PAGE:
Since its establishment in 1984, London Forfaiting Company (LFC) has focused on providing effective, customised trade finance solutions to its clients. Today, LFC is probably the largest independent provider of such services.
LFC offers its customers an extensive range of country risk capacity, as well as trade finance solutions delivered with the speed and flexibility required to allow its customers to better compete in the global marketplace. “London Forfaiting Company Ltd has been engaged in export and trade finance since 1984. As one of the earliest pioneers in the market, LFC has always been at the forefront of developments in the forfaiting and trade finance services industry. We try to ensure that exporting, importing and banking clients alike continue to benefit from the experience and expertise garnered by London Forfaiting over the years,” says Simon Lay, chief executive officer.
Lay explains that even though global trade finance markets are now extremely competitive, there is a growing need for institutions like LFC who can offer specialist expertise concerning emerging markets. “Over the years, we have seen a great reduction in barriers to entry in many global markets, particularly thanks to the evolution of internet-backed products and services. Information is more widely available, and the internet offers a much broader potential customer base to exporters,” he says.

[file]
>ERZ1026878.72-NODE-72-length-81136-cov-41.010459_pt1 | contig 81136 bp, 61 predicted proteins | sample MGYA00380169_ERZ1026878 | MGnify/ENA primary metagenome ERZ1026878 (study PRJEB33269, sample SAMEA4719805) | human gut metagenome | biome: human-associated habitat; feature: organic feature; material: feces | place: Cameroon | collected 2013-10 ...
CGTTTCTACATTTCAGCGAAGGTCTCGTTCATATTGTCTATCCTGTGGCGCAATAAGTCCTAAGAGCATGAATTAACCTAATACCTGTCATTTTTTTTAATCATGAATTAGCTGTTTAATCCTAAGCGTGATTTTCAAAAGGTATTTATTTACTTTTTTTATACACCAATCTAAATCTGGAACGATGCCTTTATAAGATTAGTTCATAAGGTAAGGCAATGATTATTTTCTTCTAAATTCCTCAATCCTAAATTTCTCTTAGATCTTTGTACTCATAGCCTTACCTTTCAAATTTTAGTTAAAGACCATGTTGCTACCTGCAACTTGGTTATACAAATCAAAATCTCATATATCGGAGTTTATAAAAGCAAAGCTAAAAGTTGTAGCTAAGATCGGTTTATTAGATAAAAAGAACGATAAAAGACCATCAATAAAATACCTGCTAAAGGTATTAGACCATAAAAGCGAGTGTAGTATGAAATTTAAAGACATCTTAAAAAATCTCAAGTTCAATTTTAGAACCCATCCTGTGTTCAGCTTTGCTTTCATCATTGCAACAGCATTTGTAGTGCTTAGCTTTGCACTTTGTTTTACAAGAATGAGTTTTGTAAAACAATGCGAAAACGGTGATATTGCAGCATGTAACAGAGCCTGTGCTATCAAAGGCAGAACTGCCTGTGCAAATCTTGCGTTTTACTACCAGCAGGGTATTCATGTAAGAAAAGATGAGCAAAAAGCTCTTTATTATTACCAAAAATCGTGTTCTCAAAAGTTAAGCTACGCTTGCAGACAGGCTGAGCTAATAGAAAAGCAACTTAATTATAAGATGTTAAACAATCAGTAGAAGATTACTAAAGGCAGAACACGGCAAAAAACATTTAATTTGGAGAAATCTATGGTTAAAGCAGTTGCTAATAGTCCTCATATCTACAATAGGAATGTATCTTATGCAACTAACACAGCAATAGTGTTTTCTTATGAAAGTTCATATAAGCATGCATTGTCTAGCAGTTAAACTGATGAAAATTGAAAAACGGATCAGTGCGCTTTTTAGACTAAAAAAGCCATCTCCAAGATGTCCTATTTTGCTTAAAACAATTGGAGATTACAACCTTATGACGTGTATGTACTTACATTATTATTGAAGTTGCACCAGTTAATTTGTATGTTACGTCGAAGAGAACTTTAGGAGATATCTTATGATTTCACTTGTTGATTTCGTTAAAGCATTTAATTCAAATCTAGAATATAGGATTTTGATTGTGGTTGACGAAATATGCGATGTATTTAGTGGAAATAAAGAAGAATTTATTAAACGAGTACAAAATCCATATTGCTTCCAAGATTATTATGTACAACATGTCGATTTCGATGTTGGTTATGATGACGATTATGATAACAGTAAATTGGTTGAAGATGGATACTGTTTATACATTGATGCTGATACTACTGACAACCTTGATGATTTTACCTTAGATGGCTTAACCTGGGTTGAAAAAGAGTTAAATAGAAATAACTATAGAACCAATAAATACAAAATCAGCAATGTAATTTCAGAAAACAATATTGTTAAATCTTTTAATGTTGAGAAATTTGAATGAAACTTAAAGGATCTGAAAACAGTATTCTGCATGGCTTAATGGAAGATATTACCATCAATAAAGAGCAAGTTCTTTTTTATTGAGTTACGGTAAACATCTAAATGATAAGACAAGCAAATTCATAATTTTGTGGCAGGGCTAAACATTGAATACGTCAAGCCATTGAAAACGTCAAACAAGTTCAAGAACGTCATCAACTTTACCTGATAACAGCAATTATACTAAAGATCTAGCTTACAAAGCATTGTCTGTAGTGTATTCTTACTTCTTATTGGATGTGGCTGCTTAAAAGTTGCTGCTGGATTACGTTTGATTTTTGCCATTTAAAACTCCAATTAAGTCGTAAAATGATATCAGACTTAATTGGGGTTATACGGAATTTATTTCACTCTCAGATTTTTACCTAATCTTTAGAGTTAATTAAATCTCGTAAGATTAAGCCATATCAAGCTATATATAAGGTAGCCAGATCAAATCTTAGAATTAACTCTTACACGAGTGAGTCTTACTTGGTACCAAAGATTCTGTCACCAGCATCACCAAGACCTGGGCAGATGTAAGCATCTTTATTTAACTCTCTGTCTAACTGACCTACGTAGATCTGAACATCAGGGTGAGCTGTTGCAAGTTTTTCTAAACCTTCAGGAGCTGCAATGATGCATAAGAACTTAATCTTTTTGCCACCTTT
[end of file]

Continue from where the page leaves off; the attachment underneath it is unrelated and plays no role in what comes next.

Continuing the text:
However, the breakdown of these barriers has also brought with it increased competition, making it even more important to differentiate one’s offer from the competition’s. “The best way to do this is to deliver a better product, deliver it quickly and efficiently, and most importantly, to deliver value for money and a better quality service,” says Lay. Consequently, knowledge of foreign market conditions, documentation and trading requirements, coupled with a fast, efficient, quality service which helps exporters get their products to their customers, have never been more important factors in winning new business.
LFC differentiates itself by providing a dedicated and specialist service to exporters and importers who are trading in emerging markets. “We are constantly trying to anticipate and adapt to the rapidly changing needs of the market, in order to maintain the company’s position as the leader in forfaiting. It is not enough to simply have capacity for business in selected countries, you need to be able to offer a truly global range of solutions to clients. Sometimes, price will be the determining factor, but often, other less tangible components play an equally important role. Your ability to partner effectively with a client, in order to help them secure an export contract and your track record in this regard, can be a compelling argument as to why they should opt for your services,” says the LFC CEO.
In many emerging markets, buyers are likely to put more emphasis on cashflow rather than cash price, and the availability of extended payment terms can greatly improve the chances of winning a contract. By focusing negotiations on credit terms offered, exporters may face substantially less pressure to reduce prices, which in turn may mean better sales margins and higher profitability.